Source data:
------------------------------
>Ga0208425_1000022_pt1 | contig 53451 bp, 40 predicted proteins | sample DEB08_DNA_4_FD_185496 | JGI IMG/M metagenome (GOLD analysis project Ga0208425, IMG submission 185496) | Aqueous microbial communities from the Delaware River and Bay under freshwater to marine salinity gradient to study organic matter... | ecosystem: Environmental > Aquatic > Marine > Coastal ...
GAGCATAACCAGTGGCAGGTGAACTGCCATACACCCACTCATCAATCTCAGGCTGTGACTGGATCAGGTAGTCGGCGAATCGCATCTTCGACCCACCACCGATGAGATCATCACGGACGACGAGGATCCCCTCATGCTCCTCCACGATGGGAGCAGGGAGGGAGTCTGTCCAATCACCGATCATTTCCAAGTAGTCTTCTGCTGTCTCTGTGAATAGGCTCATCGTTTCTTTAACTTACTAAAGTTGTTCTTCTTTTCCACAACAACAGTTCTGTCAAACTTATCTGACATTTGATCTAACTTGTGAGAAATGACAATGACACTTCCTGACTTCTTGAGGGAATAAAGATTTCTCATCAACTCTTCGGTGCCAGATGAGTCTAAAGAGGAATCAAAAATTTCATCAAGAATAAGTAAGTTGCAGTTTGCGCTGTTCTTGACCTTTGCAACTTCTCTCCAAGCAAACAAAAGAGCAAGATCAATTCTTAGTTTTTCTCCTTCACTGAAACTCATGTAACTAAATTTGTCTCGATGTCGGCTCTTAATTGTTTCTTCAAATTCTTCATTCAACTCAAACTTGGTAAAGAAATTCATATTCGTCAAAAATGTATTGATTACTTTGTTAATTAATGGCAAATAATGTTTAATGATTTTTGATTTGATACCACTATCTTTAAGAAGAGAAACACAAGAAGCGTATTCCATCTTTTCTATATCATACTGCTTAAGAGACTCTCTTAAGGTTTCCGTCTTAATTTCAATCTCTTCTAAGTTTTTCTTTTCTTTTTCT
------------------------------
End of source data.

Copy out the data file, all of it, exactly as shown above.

>Ga0208425_1000022_pt1 | contig 53451 bp, 40 predicted proteins | sample DEB08_DNA_4_FD_185496 | JGI IMG/M metagenome (GOLD analysis project Ga0208425, IMG submission 185496) | Aqueous microbial communities from the Delaware River and Bay under freshwater to marine salinity gradient to study organic matter... | ecosystem: Environmental > Aquatic > Marine > Coastal ...
GAGCATAACCAGTGGCAGGTGAACTGCCATACACCCACTCATCAATCTCAGGCTGTGACTGGATCAGGTAGTCGGCGAATCGCATCTTCGACCCACCACCGATGAGATCATCACGGACGACGAGGATCCCCTCATGCTCCTCCACGATGGGAGCAGGGAGGGAGTCTGTCCAATCACCGATCATTTCCAAGTAGTCTTCTGCTGTCTCTGTGAATAGGCTCATCGTTTCTTTAACTTACTAAAGTTGTTCTTCTTTTCCACAACAACAGTTCTGTCAAACTTATCTGACATTTGATCTAACTTGTGAGAAATGACAATGACACTTCCTGACTTCTTGAGGGAATAAAGATTTCTCATCAACTCTTCGGTGCCAGATGAGTCTAAAGAGGAATCAAAAATTTCATCAAGAATAAGTAAGTTGCAGTTTGCGCTGTTCTTGACCTTTGCAACTTCTCTCCAAGCAAACAAAAGAGCAAGATCAATTCTTAGTTTTTCTCCTTCACTGAAACTCATGTAACTAAATTTGTCTCGATGTCGGCTCTTAATTGTTTCTTCAAATTCTTCATTCAACTCAAACTTGGTAAAGAAATTCATATTCGTCAAAAATGTATTGATTACTTTGTTAATTAATGGCAAATAATGTTTAATGATTTTTGATTTGATACCACTATCTTTAAGAAGAGAAACACAAGAAGCGTATTCCATCTTTTCTATATCATACTGCTTAAGAGACTCTCTTAAGGTTTCCGTCTTAATTTCAATCTCTTCTAAGTTTTTCTTTTCTTTTTCT